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This refers to both a tool and a process. Access Control is designed to only give access to information or systems to those that need it. For example, access control can limit your frontline workers from being able to access all employee HR files.
Access control is primarily done in 3 ways:
- Discretionary Access Control (DAC) – Gives permission/privileges to specific people to access specific things.
- i.e. John Smith has access to Payroll.
- Mandatory Access Control (MAC)- Assigns people and systems a label then limits access based on the labels with those having higher clearance being able to access more.
- i.e. John Smith has a “Top Secret” label and Payroll access is granted to anyone with “Classified” designation or higher.
- Role Based Access Control (RBAC) – Controls access through use of job labels for people so they can accomplish job-related tasks.
- i.e. John Smith is in an Accountant, so he can access any software in the Accounting department list.
APT (Advanced Persistent Threat)
An asset is a person, place, or — tangible or intangible — used to complete business tasks. Assets include equipment (like phones and computers), software code, data, facilities, personnel, and more.
- Something they know (like a password or security question)
- Something they are (a biometric measure like a fingerprint or face scan)
- Something you have (like a token or authenticator app on a phone)
BCP (Business Continuity Planning)
CND (Computer Network Defense)
Common Vulnerabilities and Exposures (CVE)
An online database of attacks, exploits, and compromises organized by the MITRE organization for the benefit of the public. It includes any and all types of attacks and abuses known for any type of computer system or software product.
DDoS/DoS (Distributed Denial of Service/ Denial of Service) Attacks
- Flooding attacks – massive amounts of network traffic is sent in efforts to overload devices/servers
- Connection exhaustion – Repeatedly making connection requests to a target to consume all system resources
- Resource demand – repeatedly requesting a resource from a server in order to keep it too busy to respond to other requests
The act of transforming plaintext (the original, readable form of normal data) into ciphertext (i.e. unintelligible, and seemingly random data). Encrypt and encode are often used interchangeably.
Endpoints are (mostly) physical devices that connect to a network system such as a mobile devices, laptops, desktop computers, IoT Devices (thermostats, sensors, etc), Servers, POS devices, printers, wearables, Cloud-based servers/Apps, and other network devices.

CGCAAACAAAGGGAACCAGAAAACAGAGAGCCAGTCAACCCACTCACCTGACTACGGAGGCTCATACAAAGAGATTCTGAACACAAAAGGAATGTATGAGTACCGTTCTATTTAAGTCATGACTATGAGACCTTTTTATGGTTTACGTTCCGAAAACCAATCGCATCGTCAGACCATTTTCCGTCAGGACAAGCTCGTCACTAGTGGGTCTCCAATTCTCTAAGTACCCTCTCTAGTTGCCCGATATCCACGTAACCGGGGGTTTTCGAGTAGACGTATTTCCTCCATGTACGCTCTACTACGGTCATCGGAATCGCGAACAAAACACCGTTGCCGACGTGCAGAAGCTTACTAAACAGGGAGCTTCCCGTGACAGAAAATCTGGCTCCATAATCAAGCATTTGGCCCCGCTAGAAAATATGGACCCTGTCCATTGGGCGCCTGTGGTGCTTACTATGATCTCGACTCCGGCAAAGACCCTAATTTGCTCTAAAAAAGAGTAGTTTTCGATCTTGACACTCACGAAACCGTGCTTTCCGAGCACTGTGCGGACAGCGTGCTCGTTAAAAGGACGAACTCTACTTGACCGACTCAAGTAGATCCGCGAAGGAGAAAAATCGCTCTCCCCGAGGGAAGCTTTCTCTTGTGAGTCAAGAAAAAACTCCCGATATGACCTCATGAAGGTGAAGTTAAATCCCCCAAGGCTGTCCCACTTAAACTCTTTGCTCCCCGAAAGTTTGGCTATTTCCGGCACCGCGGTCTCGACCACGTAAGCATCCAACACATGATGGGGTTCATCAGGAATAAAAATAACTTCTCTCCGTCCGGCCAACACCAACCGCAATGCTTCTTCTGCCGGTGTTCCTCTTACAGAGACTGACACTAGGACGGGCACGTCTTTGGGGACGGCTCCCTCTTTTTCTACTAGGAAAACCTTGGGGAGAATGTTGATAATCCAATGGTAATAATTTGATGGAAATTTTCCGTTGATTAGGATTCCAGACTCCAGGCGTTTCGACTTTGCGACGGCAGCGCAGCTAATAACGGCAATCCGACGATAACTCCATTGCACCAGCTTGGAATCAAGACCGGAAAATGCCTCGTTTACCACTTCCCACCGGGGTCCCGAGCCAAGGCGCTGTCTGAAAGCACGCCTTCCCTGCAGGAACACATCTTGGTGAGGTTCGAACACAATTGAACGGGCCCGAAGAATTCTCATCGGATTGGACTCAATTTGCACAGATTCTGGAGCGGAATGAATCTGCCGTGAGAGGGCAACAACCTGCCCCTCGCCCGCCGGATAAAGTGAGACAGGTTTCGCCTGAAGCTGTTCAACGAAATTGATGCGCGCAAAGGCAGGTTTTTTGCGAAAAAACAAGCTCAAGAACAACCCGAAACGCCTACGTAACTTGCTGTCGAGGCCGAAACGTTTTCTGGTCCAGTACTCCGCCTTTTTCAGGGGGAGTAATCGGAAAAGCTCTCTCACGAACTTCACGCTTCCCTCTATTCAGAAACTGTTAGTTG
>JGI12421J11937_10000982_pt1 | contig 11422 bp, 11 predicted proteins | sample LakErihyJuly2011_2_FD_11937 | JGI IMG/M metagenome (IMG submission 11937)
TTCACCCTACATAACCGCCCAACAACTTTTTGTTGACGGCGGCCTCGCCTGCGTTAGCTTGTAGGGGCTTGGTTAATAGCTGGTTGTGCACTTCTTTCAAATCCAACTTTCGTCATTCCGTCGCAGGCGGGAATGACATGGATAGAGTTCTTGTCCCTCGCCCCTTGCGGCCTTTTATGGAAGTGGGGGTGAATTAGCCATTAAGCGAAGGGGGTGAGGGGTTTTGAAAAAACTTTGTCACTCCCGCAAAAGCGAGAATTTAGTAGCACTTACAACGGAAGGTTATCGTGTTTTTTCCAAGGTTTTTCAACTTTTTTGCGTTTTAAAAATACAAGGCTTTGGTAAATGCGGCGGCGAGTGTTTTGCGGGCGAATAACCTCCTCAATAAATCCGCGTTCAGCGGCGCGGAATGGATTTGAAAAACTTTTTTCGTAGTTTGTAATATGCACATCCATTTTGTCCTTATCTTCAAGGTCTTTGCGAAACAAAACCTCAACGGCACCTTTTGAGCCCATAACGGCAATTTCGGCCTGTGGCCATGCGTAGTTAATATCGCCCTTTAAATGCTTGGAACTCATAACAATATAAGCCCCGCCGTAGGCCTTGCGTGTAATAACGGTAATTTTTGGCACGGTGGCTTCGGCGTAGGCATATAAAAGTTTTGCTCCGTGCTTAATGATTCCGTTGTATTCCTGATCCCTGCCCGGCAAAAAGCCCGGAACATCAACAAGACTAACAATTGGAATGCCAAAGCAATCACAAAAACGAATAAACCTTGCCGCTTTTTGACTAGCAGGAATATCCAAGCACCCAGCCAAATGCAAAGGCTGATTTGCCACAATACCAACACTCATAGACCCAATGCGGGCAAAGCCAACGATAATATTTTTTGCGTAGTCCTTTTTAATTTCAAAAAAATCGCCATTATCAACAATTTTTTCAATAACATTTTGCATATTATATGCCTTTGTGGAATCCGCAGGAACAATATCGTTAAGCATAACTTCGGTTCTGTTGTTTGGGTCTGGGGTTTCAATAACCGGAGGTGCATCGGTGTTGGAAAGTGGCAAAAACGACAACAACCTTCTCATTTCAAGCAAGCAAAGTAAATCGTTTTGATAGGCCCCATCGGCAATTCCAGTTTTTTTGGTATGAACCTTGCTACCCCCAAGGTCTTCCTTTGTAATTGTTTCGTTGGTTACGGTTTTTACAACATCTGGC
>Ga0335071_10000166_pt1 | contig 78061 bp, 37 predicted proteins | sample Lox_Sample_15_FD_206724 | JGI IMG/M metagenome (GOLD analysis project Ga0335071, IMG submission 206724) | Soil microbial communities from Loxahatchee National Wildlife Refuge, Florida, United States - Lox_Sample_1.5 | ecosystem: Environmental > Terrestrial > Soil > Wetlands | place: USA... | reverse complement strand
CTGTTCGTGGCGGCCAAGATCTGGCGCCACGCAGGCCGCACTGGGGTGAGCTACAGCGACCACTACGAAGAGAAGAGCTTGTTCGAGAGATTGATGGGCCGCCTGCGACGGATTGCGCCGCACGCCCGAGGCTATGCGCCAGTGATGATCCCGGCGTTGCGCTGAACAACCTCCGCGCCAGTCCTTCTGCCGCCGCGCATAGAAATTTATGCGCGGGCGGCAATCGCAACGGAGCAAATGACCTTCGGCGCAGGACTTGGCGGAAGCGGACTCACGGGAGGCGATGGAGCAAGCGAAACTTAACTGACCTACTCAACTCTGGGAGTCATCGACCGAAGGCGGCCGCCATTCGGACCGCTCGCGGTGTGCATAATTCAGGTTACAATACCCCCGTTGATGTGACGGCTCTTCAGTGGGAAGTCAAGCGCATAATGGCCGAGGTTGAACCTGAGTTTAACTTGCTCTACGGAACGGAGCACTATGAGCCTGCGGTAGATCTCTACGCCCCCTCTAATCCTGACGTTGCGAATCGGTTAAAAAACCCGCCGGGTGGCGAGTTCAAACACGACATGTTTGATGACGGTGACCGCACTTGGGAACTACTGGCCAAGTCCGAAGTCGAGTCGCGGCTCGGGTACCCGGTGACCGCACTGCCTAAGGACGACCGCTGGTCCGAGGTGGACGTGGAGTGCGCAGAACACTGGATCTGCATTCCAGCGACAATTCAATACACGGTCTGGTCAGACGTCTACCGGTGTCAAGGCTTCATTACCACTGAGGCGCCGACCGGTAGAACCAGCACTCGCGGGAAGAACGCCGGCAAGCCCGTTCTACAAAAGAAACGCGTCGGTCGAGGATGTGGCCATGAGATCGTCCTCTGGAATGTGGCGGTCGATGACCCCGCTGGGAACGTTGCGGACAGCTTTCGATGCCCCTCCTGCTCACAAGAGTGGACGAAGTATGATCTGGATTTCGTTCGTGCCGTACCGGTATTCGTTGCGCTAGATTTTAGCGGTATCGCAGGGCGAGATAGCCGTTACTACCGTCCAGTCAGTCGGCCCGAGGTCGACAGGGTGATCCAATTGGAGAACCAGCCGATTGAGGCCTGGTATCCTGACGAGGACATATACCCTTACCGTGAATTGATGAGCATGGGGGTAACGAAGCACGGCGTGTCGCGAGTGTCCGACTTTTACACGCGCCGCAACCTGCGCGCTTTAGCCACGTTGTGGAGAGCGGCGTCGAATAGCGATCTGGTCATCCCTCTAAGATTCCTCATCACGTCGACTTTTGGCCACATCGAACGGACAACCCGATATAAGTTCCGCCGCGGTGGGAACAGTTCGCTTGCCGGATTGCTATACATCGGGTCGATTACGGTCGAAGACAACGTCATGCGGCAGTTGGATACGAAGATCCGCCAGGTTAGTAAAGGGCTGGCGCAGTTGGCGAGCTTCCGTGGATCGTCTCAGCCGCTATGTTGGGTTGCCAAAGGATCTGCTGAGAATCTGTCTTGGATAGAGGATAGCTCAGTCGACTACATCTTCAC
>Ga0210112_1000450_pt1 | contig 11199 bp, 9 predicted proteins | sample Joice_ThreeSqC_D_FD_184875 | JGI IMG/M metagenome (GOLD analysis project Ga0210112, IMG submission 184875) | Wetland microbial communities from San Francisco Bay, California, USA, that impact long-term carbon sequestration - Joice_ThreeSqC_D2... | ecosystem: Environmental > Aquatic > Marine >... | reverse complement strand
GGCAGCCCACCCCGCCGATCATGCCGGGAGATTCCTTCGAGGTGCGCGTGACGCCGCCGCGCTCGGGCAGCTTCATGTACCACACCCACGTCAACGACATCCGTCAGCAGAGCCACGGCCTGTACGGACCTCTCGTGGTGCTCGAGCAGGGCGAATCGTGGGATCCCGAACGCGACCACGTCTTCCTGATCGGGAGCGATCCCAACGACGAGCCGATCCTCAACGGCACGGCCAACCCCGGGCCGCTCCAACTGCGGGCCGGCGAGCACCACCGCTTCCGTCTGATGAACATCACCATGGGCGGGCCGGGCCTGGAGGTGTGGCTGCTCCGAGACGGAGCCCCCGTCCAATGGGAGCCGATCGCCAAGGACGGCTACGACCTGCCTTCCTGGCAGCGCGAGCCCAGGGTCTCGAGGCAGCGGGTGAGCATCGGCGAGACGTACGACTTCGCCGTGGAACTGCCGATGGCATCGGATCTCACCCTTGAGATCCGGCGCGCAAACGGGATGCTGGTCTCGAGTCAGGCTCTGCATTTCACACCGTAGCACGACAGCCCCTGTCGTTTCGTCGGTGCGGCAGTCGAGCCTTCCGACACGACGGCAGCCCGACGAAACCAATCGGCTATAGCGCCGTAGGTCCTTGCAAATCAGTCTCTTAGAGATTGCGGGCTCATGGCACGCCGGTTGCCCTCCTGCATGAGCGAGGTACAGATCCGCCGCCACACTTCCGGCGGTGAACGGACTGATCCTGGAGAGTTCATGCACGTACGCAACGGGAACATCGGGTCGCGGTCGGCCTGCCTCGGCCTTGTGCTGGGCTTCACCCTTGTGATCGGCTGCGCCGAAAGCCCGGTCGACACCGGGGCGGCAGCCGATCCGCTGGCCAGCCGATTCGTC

EDR (Endpoint Detection and Response)
A security tool, which may be a hardware or software solution, that is used to filter network traffic. A firewall is based on an “implicit deny” stance where all traffic is blocked by default. Rules, filters or access control lists can be defined to indicate which traffic is allowed to cross the firewall. Advanced firewalls can make allow/deny decisions based on user authentication, protocol, header values and even payload contents.
IaaS (Infrastructure as a Service)
IDS (Intrusion Detection System)
An Intrusion Detection System (IDS) is a tool that attempts to detect the presence of intruders or the occurrence of security violations. The goal of an IDS is to notify administrators, enable more detailed or focused logging, or trigger a response like blocking an IP or disconnecting a session. IDS is considered a passive security tool as it detects and responds to threats after they have started instead of preventing them.
IPS (Intrusion Prevention System)
MDR (Managed Detection and Response)
MSP (Managed Services Provider)
MSSP (Managed Security Services Provider)
NIST CSF (National Institute for Standards & Technology Cyber Security Framework)
The National Institute for Standards & Technology (NIST) has been charged with creating a standardized cybersecurity framework by the U.S. Government. The NIST CSF was originally designed to help ensure the security of critical infrastructure systems, but has been widely adopted by non-governmental organizations. A main advantage to using the NIST CSF is that it provides standardized language so that security and risk levels can be quantified across businesses and industries in a supply chain.
Penetration Testing (Pen Test)
Security Information and Event Management (SIEM)
SOC (Security Operations Center)
VPN (Virtual Private Network)
XDR (Extended Detection and Response)
Tristin Zeman is the Digital Marketing Manager at Foresite. For the past 10 years, she has helped organizations of all sizes create and scale marketing programs through digital and traditional marketing channels and efficient marketing operations.